We are celebrating Christmas in Brooklyn this year, and I will try my hardest, for the first time, to recreate the kind of feast my family puts together every Nochebuena. We might not play Puerto Rican Christmas music, or drink rum, but we will, indeed, eat black beans and rice, just like my grandmother used to make.
My grandmother never enjoyed cooking, nonetheless, she was able to master a handful of recipes like a professional. No matter how many talks we would have over the phone about how long to soak the beans for, or how much sugar was necessary to get the right balance of sweet to salty, she was the black bean queen and we were novices, attempting to master a recipe that required decades of practice.
The recipe was always the same, never precise, unarguable delicious. Dried beans would start soaking in the morning, then land in a pot with onions, garlic, green peppers, oregano, a bay leaf, bacon, and sugar. These beans were hardy and sweet, rich, and full of flavor; a family staple that would make its way into both Thanksgiving and Christmas Eve dinners.
I am not sure how the tradition started, since in my memory black beans have always been a staple at the dinner table no matter how humble or elaborate the meal was. It has always been something she would make when we would come over, whether just my sister and I, or the whole family.
When we were little, my sister and I loved spending the night at our grandmother’s house. We would always eat rice and beans; play dominos lying belly down on her cool terrazzo floor; and beat each other up over who was cheating while playing Spanish cards. Towards the end of the night we would scoop mountains of ice cream into cute little glass cups, sprinkle them with Nestle Quick and whip them into what I remember as the most delicious makeshift milkshakes. We would eventually pass out in what used to be our father and his brother’s old bedroom.
When my grandparents would invite the whole family over for dinner there was usually enough food to feed a battalion. Such Cuban feast started with freshly fried plantain chips and ended with mountains of rice, beans, and steak.
I shared my grandmother’s black bean recipe with you three years ago. As homage to that original recipe, I am sharing with you a recipe that is similar in essence and technique, but slightly different. This Rice and Beans dish is called Congris. It is a traditional Cuban recipe, in which rice and beans are cooked together. The black beans stain the rice black, hence the con-(with) gris-(gray) name. I was feeling playful and made this particular version with black rice instead of white. Feel free to use whatever you want- white, brown, short grain, long grain- it all works well. The dish is tasty, and well-balanced, savory, and full of the kind of Latin flavors that would take anybody out of this winter humdrum.
The second dish I am sharing with you was always served as a snack, right before dinner was served. Plantains were cut thin, then thrown into hot oil for a quick fry. These should only be served hot with just enough salt to season delicious, starchy plantains into something addictive!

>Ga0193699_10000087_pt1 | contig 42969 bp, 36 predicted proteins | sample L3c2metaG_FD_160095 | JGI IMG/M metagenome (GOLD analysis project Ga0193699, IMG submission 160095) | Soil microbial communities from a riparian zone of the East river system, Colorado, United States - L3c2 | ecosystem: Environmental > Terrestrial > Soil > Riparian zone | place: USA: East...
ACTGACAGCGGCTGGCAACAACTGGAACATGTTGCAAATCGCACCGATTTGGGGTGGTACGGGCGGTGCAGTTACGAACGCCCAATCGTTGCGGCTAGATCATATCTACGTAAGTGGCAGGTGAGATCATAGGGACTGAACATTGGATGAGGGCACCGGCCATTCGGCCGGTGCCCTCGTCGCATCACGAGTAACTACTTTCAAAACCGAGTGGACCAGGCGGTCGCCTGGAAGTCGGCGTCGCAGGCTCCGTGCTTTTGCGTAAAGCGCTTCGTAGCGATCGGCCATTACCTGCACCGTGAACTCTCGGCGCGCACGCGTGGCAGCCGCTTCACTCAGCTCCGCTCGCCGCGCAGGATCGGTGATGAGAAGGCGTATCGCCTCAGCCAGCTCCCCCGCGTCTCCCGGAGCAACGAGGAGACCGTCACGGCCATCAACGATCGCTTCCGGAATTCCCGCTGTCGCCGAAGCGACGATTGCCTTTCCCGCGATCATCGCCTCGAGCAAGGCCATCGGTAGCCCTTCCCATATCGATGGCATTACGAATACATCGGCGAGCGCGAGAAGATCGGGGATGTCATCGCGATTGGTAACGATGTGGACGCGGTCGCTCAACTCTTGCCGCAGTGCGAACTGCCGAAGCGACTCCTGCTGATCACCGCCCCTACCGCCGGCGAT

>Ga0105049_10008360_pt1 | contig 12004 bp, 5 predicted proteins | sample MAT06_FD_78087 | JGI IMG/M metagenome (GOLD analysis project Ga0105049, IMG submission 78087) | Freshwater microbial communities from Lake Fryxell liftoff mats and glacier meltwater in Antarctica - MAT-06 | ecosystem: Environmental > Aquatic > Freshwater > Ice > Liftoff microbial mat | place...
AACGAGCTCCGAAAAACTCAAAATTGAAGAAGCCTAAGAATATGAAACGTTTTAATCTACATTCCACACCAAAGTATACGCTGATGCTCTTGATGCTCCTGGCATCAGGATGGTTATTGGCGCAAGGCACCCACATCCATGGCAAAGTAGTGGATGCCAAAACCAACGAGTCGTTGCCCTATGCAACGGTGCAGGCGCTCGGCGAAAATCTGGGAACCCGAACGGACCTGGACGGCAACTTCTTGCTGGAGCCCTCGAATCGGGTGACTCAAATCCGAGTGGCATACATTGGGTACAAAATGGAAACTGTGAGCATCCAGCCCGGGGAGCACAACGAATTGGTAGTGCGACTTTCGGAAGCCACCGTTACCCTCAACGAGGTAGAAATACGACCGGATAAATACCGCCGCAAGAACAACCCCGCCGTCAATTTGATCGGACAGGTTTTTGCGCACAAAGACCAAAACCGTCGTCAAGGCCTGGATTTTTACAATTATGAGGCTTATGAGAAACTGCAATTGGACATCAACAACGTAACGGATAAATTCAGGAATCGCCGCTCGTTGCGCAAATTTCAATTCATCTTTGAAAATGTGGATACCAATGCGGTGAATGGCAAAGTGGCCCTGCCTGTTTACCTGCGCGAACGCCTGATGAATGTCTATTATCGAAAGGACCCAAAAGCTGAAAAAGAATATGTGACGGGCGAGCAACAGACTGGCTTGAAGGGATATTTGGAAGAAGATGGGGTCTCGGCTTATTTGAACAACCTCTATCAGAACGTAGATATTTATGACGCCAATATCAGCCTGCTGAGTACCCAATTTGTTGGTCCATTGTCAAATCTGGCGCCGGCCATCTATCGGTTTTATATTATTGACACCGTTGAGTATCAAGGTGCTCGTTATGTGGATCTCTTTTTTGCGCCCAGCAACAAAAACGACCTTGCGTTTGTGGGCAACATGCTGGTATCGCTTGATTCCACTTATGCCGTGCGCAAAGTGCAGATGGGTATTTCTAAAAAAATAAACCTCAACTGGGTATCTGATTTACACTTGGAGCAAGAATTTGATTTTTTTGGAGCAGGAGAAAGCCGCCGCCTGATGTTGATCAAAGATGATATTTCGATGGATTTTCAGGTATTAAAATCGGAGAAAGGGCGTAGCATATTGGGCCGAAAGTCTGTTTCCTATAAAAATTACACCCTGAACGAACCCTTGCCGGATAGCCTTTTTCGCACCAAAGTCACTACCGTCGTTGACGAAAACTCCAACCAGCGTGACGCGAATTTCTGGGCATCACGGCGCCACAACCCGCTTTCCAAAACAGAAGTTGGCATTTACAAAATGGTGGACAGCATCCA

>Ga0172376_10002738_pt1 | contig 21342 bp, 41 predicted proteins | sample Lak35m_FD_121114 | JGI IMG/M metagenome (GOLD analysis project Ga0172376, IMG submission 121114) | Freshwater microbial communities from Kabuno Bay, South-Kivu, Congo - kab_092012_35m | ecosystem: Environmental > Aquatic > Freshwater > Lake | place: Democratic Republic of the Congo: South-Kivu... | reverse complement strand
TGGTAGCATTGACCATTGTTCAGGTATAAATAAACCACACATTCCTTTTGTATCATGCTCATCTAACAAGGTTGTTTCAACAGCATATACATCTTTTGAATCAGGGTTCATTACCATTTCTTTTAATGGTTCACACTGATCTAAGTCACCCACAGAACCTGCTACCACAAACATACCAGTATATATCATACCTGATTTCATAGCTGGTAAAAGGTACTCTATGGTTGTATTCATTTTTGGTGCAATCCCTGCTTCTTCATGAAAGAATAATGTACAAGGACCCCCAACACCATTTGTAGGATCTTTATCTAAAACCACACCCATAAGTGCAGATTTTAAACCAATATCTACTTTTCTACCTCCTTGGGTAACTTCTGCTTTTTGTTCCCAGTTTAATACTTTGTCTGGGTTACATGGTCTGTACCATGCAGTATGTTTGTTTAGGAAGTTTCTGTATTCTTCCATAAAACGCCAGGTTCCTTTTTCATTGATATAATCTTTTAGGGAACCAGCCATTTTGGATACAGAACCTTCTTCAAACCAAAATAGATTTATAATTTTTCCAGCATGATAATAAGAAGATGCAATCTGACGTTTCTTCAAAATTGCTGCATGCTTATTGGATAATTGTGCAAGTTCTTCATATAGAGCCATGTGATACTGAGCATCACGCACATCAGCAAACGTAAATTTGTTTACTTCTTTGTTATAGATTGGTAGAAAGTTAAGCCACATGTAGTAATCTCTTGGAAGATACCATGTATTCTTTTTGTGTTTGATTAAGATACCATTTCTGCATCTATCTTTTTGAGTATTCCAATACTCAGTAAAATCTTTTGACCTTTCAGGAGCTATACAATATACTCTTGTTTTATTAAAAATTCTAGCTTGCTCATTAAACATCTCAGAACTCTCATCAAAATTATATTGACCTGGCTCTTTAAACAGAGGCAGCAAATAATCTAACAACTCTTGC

Though humble, both of these dishes are traditional and festive, perfect for Holiday parties.
Fried Plantains Chips
Cook time 20-30 minutes
- 2 plantains
- 2 cups vegetable or sunflower seed oil
Start by peeling the plantains. Cut off both ends, then run a knife lengthwise through the plantain to help peel the skin off. Using either a mandolin or a very sharp knife cut the plantains into 1/16” slices. Set aside.
Place 2 cups of oil in a deep pot. Depending on the size of your pot, you might need to add more or less oil. You want to have at least two-three inches of oil in your pan. Place over medium-high heat. Let heat through for 5 minutes. To test how hot the oil is, take one of the slices and place it in the oil. If it starts bubbling immediately, your oil is ready for frying!
Using a metal slotted spoon, place a small handful of plantains into hot oil. Fry for approximately three minutes. They should turn golden and crispy within this time frame. If they turn brown, your oil is too hot. Reduce heat and let cool slightly before you continue to cook.
As soon as the three minutes have passed, transfer cooked plantains chips onto plate covered in paper towels. Sprinkle with salt, and set aside. Repeat until you have cooked through all batches. Once done serve immediately, tastes best when fresh out of the oil!
Congris (Black Rice and Beans)
Cook time 30 minutes
- 1 tbsp. olive oil
- ½ onion chopped
- 1 pinch of salt
- 3 garlic cloves
- ½ large green bell pepper
- 1 tsp. cumin powder
- 1 spring fresh oregano (sub out for 1 tsp. dried oregano)
- 1 cup rice (black, brown, or white)
- 1 can black beans
- 1 cup water
- 1 tsp. white wine or apple cider vinegar
If using black or brown rice, place in a large container with enough water to completely cover. Soak for an hour or two prior to cooking.
Place a large pot over medium heat. Add a tablespoon of olive oil and heat through for a couple of minutes. Add onions and salt. Cook over medium-low heat for five to seven minutes. Onions should start to become soft and translucent.
Stir in minced garlic cloves, green bell pepper, and cumin powder. Cook for another minute or two, then fresh or dried add oregano.
Add rice into pot and stir for a minute or two. Pour in the black beans, a cup of water, and tablespoon of vinegar. Once all the elements are in the pot, stir once. Let cook, uncovered over medium heat until most of the water has been evaporated. Cover, reduce heat to low and cook for another 20 minutes. Rice will be ready when soft, with a little bit of a bite.
Once fully cooked taste for seasoning. Add salt, and a quick drizzle of olive oil. Serve hot.